The Daily Escape:
Liberty (or Liberation) Statue, Budapest, Hungary. The statue was erected in 1947 in remembrance of the liberation of Hungary by Soviet troops. Many recalled the period of Soviet control as a time when they were “under liberation” – 2018 photo by Wrongo
Sometimes a person-to-person experience can jolt you from your comfort zone, and provide insight into a wholly different life experience. On Monday, we visited Tabitha House, a pediatric hospice and palliative care facility in Hungary. As its name implies, it provides end of life care for terminally ill children or for those kids with chronic and life-shortening conditions.
We spent time talking with Judit Hegedus, head nurse of Tabitha House. She told us that Tabitha House is the largest pediatric hospice in Hungary. It has five beds.
Just five beds.
There are 9.8 million people in Hungary, of which 2.1 million are children. The first Hungarian hospice started in 1991, and insurance coverage for adults in hospice began in 2004. But it took until 2017 before there was any government financing for pediatric hospice and palliative care.
As of 2015, the most recent year with data, there were only 215 hospice/palliative care beds in Hungary. If this seems low, the World Health Organization’s recommendations for a country with a population of 10 million like Hungary is that a minimum of 500 beds are needed.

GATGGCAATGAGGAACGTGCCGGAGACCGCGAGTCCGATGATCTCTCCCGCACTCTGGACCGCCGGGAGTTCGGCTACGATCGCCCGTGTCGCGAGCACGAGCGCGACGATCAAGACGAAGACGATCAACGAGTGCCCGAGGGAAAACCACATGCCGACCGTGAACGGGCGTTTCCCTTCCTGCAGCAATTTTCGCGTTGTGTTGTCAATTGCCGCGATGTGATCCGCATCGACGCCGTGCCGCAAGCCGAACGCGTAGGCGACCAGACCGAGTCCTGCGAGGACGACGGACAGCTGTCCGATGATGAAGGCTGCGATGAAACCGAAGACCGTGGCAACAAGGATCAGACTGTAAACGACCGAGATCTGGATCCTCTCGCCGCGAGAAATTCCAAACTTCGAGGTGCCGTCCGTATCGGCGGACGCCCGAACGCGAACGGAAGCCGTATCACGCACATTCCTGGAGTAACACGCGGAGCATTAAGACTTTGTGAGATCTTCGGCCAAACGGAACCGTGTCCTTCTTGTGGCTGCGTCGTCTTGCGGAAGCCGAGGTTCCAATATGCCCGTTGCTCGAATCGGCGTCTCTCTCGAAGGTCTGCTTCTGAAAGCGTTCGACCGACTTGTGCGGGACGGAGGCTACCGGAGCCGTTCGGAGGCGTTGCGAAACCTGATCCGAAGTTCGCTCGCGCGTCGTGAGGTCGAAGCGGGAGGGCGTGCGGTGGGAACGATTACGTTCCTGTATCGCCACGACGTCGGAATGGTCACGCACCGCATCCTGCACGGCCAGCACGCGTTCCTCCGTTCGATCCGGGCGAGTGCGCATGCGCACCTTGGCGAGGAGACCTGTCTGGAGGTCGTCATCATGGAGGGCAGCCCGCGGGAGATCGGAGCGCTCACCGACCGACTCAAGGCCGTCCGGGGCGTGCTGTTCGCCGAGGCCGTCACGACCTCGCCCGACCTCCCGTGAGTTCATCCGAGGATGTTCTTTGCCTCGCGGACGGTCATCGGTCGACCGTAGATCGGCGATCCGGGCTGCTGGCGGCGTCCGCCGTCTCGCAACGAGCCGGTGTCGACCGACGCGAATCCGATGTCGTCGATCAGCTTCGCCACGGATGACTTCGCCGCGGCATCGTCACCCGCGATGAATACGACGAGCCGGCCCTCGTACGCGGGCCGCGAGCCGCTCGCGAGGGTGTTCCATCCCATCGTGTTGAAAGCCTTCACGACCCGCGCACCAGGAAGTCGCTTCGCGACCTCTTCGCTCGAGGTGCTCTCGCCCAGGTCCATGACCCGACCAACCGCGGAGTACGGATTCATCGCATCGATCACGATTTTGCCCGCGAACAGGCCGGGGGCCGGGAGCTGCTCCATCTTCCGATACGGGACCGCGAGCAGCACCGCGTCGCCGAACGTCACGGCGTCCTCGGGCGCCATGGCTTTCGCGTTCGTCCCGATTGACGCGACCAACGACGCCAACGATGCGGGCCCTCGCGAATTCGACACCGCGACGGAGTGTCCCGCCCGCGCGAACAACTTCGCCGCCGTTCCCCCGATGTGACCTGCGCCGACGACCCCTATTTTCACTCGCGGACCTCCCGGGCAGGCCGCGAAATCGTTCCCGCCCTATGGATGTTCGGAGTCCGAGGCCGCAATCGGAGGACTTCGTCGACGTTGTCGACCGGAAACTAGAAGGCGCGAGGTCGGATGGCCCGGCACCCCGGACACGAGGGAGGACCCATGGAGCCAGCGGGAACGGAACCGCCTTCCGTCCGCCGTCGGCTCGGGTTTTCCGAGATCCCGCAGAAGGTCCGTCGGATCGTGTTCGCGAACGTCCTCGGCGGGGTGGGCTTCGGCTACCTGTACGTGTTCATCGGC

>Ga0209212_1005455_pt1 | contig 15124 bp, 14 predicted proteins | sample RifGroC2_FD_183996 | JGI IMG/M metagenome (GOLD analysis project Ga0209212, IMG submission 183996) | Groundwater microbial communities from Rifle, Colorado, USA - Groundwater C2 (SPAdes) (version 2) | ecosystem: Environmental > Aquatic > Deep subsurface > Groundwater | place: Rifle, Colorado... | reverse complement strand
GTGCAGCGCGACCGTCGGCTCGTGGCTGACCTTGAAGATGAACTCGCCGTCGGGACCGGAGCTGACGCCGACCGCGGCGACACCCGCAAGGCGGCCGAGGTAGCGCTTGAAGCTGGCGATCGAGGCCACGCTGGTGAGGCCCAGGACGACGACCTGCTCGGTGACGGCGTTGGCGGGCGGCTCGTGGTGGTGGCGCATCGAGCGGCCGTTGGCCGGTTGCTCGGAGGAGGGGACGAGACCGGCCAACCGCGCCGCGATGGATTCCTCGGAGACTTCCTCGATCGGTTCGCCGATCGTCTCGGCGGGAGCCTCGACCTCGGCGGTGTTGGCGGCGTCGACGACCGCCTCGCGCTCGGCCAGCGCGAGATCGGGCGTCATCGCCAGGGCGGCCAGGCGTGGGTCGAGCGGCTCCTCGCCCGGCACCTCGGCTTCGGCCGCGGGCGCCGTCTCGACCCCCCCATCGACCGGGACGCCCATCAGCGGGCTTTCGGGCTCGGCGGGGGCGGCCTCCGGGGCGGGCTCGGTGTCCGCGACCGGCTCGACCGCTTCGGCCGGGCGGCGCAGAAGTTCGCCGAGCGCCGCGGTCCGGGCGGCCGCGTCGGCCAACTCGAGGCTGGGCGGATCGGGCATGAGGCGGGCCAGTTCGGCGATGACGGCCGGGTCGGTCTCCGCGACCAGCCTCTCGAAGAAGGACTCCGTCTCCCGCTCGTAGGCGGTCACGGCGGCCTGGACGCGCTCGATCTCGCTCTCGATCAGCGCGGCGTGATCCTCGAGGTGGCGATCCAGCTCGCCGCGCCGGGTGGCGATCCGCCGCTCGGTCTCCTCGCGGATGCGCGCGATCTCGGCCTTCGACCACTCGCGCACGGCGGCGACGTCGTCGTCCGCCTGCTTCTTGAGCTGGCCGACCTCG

Tabitha House has a mostly part-time staff of 15, including pediatric and hospice nurses, a psychologist, a physiotherapist and a physician. There is a problem recruiting sufficient professionals because some misunderstand the value of palliative care, and they share society’s fear of childhood death.
Obviously, there is a large unfilled pediatric hospice need in Hungary. The most cost-effective way to expand assistance to terminally ill kids would be by offering home care services. Judit says that in-patient costs average about $72/day, low by US standards. In-home care costs about $16.50/visit.
While funding expansion is an issue, she hopes to initiate offering home care services later in 2018.
When we arrived at Tabitha House, we expected to be moved by the struggle of kids fighting for their lives. Of course that happened, but the biggest emotional wallop came from listening to Judit, and watching her staff deal with the impossible situation they face. In their country, there is an overwhelming need for pediatric hospice services, and totally insufficient resources to meet that need.
You leave feeling that these people are saints. They are a happy team, persevering despite having to make do with less-than-the-best equipment, and fighting the long odds facing their patients.
It was touching to stand with Judit in front of their “family tree”, a wall mural of a tree with many branches. At the end of each branch was a photo of a child. Judit would pause with her finger over each, say the child’s name, and offer a short memory of him or her.
There are wonderful people in the world. People who are not playing the angles, who are not reaching for wealth. People who exclude no one from their care and concern.
People who do good simply because it is necessary.